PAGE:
December 29, 2021

Words of the Month - From the Cruet

         Some of our oldest, most basic foods can be found in salad dressing, including oil and vinegar.  So where do we get these words?  Their origins are more interesting than you might expect for such ordinary words.

oil - Once upon a time all oil was olive oil.  The word oil derives (by way of French, by way of Latin) from the Greek elaion meaning “olive tree.”  Not until after about 1300 did the (Middle) English word begin to expand its meaning to include other fatty or greasy liquids.

vinegar - Once upon a time all vinegar was wine vinegar.  You can see the wine right there in the word: vin-.  Our word equals “wine + sour” in Old French, ultimately from Latin (although the actual Latin word for vinegar is vinum acetum.)  Oddly, the -egar part of the word is the same as the word eager, which originally meant “strenuous, ardent, fierce,” because the Old French had picked up on the other connotations of the Latin word that meant “sharp, piercing, ardent, zealous” as well as “sour.”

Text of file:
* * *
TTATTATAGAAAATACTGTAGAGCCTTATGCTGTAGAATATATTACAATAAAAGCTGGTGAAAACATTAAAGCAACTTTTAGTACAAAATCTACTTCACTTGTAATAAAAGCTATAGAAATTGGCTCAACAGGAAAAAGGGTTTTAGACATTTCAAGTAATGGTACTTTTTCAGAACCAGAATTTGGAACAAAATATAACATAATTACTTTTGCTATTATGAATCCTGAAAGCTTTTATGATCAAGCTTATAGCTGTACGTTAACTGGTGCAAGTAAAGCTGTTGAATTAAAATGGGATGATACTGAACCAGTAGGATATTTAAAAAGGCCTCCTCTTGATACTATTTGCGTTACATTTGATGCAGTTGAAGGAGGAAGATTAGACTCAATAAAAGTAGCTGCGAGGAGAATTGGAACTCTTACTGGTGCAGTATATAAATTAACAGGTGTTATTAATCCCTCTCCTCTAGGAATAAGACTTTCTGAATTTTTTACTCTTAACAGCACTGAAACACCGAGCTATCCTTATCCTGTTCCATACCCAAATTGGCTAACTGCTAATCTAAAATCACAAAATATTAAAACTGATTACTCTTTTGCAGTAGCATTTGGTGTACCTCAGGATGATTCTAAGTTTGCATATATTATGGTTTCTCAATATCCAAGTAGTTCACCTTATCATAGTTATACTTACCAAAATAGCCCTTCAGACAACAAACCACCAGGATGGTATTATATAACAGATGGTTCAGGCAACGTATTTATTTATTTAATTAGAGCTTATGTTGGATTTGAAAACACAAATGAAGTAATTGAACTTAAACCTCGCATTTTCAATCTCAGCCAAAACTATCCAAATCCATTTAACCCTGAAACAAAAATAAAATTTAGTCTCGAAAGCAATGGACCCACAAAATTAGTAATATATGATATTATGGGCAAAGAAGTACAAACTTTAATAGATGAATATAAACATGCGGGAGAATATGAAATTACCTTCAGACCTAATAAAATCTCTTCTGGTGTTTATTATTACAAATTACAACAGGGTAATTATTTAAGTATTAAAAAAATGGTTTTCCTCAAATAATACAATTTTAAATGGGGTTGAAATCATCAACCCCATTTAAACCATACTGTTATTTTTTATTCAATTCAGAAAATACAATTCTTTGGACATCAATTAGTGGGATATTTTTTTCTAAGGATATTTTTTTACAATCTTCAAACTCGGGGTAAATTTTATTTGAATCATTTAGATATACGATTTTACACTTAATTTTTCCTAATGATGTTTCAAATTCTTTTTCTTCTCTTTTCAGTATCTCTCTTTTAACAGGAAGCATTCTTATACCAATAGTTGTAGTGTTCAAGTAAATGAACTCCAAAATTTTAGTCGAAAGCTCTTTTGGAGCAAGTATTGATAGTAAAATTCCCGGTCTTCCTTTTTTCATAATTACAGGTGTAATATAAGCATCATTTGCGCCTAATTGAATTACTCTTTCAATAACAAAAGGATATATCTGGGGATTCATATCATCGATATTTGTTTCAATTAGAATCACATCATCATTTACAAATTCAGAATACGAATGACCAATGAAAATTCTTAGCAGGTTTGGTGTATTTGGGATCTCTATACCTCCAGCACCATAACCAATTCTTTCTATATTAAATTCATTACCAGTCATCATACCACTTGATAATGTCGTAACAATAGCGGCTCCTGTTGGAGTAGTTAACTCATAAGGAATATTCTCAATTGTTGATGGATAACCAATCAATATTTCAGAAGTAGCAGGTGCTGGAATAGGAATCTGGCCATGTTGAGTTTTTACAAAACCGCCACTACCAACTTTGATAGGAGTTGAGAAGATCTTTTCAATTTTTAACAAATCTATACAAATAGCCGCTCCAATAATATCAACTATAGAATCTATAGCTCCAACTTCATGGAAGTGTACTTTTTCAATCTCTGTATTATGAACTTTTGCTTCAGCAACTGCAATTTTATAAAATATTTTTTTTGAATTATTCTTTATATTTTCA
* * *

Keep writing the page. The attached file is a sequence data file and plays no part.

- We’ve got more wine in the mustard, which derives (again by way of Old French) from Latin mustum meaning “new wine,” because the condiment was originally made by mixing the crushed seeds with wine.  From the condiment named after the wine, the word was applied to the seeds (late 13th c) and eventually to the plant (mid 14th c).  The color meaning came much later - mid 19th c.  On a fun side note, Dijon mustard is of course named for the city of Dijon in France, but that city’s name derives from the Latin name Divius, meaning “divine.”

salad - The salad itself was once upon a time vegetables seasoned with brine, and the word derives from Latin for “salted.”  The slaw that might be a particular type of salad comes from the same root, but by way of Dutch.

        So any time you dress a salad your words are seasoned with a long and flavorful linguistic history.  And if you’re eager for vinegar and think mustard divine, you’re right on target.

[Pictures: Antique Cruet, richly Mounted, engraving from advertisement for Mappin & Webb’s, 1895 (Image from ebay);

Cruet-Frame with an arabesque pattern, by Messrs. Elkington, shown in the Great Exhibition of 1851, engraving from The Art Journal Illustrated Catalogue: The Industry of All Nations (Image from Hathi Trust);

Six-Bottle Dinner Cruet,  engraving from advertisement for Mappin & Webb’s, 1892 (Image from ebay).]


Charlotte (MotherOwl) said...

Thanks for the erudite and equilibristic ride through the story of salad and cruet. Have a happy New year and merry last days of Christmas.

Olga Godim said...

Great post, very educational. Happy New Year!